Monitoring for airborne particles
Production in many areas of the food and pharmaceuticals industries is governed by strict regulations. An optical particle counter monitors airborne particles during manufacturing, allowing immediate action to be taken if the level becomes too high.
What's good about foodstuffs is the goodness they contain. To ensure that no contaminating particles get into the products, many areas of production in the food and pharmaceuticals industries are subject to strict regulations. Machines can be cleaned and work surfaces can be disinfected. But monitoring the air in the production rooms is a much more difficult task. An optical particle counter developed jointly by researchers at the Fraunhofer Institute for Manufacturing Engineering and Automation IPA and the Fraunhofer Institute for Interfacial Engineering and Biotechnology IGB has two advantages. It detects troublesome contaminating particles floating in the air and is capable of distinguishing between biotic particles – from living organisms – and abiotic particles – of inanimate origin. The quality of the air is monitored online, in other words during the manufacturing process.
Airborne germs such as bacteria and fungi present the greatest risks. If the air contains too many, the result may be that the products fail to meet the required quality standard. Dust and mineral particles can also negatively affect product quality. In the past, tests to verify the presence of biotic particles took several days, making it impossible to trace the source of the problem directly. The two-stage method devised by the Fraunhofer researchers is different. Air is drawn out of the area of production and directed through an optical particle counter developed by the project team. A laser beam scans the stream of particles. The particles diffract the light differently depending on their size, type and properties. In this way, the researchers are able to determine the proportion of abiotic particles. To detect the biotic particles, they heat the stream of air. This makes the airborne germs lose water content and shrink, and denatures their proteins. When they are then directed through the second particle counter, the changes in the diffracted light signals allow precise information to be obtained on the nature, size and number of particles present in the air.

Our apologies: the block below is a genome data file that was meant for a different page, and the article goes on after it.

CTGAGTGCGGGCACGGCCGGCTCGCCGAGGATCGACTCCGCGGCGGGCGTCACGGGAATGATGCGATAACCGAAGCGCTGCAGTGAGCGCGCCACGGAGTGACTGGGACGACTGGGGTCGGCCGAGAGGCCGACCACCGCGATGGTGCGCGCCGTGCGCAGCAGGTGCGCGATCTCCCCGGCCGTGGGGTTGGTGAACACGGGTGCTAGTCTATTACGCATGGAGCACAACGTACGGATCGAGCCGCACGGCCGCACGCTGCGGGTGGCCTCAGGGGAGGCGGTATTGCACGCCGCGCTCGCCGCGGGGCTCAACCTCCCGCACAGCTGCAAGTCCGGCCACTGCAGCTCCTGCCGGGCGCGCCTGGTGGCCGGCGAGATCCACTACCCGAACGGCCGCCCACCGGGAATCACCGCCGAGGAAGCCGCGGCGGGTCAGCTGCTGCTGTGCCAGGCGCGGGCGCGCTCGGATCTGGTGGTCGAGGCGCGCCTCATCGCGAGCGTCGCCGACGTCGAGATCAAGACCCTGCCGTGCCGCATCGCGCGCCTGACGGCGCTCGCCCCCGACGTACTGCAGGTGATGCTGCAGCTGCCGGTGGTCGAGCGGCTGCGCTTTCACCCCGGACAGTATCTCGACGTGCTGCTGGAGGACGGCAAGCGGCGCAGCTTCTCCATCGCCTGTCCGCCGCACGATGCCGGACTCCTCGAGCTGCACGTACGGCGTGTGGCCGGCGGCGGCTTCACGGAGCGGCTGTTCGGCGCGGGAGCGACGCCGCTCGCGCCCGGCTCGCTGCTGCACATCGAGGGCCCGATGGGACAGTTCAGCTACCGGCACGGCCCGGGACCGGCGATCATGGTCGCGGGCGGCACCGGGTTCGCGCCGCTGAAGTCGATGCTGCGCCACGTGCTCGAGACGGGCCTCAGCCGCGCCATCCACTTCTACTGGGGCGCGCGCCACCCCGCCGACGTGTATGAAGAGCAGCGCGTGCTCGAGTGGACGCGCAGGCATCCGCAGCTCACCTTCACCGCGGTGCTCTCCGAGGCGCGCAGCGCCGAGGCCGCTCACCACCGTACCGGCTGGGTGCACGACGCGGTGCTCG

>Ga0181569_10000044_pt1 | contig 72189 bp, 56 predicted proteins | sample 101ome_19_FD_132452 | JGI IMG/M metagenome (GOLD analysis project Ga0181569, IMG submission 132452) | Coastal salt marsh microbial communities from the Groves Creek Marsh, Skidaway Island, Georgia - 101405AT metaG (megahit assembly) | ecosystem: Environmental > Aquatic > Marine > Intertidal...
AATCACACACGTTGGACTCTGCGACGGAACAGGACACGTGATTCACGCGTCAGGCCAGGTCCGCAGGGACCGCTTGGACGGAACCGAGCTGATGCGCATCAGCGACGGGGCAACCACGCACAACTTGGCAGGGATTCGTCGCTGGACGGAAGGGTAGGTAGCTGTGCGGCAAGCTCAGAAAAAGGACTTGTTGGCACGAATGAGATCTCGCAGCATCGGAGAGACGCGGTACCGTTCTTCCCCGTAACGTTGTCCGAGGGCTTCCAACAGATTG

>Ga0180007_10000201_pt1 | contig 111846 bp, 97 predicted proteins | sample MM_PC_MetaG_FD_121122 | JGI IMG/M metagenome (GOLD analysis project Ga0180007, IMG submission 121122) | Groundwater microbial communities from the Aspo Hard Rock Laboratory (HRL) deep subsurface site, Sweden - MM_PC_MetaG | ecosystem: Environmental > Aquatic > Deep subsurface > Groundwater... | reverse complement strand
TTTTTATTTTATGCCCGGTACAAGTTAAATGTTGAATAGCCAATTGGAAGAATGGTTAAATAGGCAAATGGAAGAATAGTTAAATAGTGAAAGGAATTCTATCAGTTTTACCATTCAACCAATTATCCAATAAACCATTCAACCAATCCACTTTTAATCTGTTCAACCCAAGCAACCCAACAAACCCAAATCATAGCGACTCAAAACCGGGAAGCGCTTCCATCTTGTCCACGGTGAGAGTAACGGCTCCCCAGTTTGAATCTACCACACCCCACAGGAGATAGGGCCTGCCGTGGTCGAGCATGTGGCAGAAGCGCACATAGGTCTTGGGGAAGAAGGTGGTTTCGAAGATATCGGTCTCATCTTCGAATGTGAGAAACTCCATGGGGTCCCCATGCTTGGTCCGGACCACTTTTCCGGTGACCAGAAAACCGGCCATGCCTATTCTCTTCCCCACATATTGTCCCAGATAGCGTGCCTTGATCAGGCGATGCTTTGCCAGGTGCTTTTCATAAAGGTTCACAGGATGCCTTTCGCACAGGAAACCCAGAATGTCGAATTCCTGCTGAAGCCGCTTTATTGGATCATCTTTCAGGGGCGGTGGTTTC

“This instrument allows us to obtain proof of the microbial contamination of the air, quickly and promptly”, emphasise Iris Trick and Andreas Schüle. “Consequently, rapid action can be taken to deal with excessive levels, ensuring safe production and high quality”. At present, the particle counter exists as a laboratory prototype only.